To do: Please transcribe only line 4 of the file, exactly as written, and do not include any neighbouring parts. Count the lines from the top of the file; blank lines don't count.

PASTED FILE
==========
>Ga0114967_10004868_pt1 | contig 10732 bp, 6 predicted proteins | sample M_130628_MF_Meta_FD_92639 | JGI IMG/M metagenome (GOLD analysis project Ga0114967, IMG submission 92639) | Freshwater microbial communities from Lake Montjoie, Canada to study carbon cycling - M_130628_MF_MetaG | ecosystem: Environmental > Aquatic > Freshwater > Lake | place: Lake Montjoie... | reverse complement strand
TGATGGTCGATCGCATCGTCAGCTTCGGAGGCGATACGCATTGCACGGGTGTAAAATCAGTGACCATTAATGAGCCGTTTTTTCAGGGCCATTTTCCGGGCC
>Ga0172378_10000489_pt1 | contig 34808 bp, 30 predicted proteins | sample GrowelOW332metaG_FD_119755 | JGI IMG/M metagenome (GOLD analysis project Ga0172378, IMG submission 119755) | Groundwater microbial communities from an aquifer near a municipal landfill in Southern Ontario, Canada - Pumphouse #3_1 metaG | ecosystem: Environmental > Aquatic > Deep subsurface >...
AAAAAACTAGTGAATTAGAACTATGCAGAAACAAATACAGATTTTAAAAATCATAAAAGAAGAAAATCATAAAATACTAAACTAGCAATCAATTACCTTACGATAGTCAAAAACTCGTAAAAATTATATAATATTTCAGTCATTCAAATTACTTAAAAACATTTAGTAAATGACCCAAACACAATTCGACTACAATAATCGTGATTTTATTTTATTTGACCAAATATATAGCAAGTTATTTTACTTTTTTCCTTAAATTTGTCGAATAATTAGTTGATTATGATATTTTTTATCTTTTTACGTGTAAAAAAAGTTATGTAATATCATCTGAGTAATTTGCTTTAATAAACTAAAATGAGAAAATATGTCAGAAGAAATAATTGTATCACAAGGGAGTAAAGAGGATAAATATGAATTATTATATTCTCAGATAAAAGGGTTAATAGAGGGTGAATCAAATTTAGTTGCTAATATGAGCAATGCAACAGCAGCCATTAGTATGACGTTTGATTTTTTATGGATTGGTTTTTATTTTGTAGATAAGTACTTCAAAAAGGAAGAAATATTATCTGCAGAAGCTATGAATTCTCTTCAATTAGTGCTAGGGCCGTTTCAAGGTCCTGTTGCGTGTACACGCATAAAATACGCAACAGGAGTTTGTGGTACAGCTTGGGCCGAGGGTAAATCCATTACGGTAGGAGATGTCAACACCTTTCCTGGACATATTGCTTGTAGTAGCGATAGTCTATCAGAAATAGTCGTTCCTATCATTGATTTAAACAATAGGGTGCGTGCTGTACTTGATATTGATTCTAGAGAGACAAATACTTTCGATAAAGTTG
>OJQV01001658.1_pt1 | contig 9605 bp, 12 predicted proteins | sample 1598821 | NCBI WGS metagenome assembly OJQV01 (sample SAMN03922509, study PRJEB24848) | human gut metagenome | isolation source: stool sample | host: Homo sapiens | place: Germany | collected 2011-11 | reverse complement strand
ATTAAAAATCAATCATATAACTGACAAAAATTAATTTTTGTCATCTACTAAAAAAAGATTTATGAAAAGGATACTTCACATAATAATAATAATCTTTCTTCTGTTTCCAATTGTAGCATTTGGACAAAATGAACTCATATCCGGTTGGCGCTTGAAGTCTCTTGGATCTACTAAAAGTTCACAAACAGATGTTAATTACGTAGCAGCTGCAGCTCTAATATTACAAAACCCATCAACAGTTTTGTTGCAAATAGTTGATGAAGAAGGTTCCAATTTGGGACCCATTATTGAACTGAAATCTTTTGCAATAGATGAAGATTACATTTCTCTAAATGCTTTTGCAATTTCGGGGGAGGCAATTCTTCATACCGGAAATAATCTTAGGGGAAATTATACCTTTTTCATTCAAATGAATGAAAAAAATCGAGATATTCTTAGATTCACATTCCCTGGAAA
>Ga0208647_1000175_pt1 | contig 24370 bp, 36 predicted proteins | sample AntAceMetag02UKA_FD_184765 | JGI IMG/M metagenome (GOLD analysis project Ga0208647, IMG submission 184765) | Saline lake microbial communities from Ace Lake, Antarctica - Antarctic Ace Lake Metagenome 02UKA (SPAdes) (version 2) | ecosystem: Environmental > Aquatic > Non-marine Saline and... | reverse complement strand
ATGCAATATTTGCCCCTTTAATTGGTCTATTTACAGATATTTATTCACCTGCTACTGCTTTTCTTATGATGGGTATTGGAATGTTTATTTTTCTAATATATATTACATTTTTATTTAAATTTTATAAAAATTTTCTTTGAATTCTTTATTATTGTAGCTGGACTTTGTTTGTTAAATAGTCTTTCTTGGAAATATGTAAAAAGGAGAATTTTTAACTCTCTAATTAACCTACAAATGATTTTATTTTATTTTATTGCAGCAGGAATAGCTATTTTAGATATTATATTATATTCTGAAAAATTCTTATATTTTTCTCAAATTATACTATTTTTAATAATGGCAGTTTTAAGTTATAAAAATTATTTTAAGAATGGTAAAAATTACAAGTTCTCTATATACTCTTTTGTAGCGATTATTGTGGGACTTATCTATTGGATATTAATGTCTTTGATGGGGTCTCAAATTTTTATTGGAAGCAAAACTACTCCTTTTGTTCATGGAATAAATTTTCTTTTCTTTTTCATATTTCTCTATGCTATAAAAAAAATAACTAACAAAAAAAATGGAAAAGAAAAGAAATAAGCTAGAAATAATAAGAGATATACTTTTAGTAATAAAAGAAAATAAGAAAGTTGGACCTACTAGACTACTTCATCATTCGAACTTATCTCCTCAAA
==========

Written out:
AAAAAACTAGTGAATTAGAACTATGCAGAAACAAATACAGATTTTAAAAATCATAAAAGAAGAAAATCATAAAATACTAAACTAGCAATCAATTACCTTACGATAGTCAAAAACTCGTAAAAATTATATAATATTTCAGTCATTCAAATTACTTAAAAACATTTAGTAAATGACCCAAACACAATTCGACTACAATAATCGTGATTTTATTTTATTTGACCAAATATATAGCAAGTTATTTTACTTTTTTCCTTAAATTTGTCGAATAATTAGTTGATTATGATATTTTTTATCTTTTTACGTGTAAAAAAAGTTATGTAATATCATCTGAGTAATTTGCTTTAATAAACTAAAATGAGAAAATATGTCAGAAGAAATAATTGTATCACAAGGGAGTAAAGAGGATAAATATGAATTATTATATTCTCAGATAAAAGGGTTAATAGAGGGTGAATCAAATTTAGTTGCTAATATGAGCAATGCAACAGCAGCCATTAGTATGACGTTTGATTTTTTATGGATTGGTTTTTATTTTGTAGATAAGTACTTCAAAAAGGAAGAAATATTATCTGCAGAAGCTATGAATTCTCTTCAATTAGTGCTAGGGCCGTTTCAAGGTCCTGTTGCGTGTACACGCATAAAATACGCAACAGGAGTTTGTGGTACAGCTTGGGCCGAGGGTAAATCCATTACGGTAGGAGATGTCAACACCTTTCCTGGACATATTGCTTGTAGTAGCGATAGTCTATCAGAAATAGTCGTTCCTATCATTGATTTAAACAATAGGGTGCGTGCTGTACTTGATATTGATTCTAGAGAGACAAATACTTTCGATAAAGTTG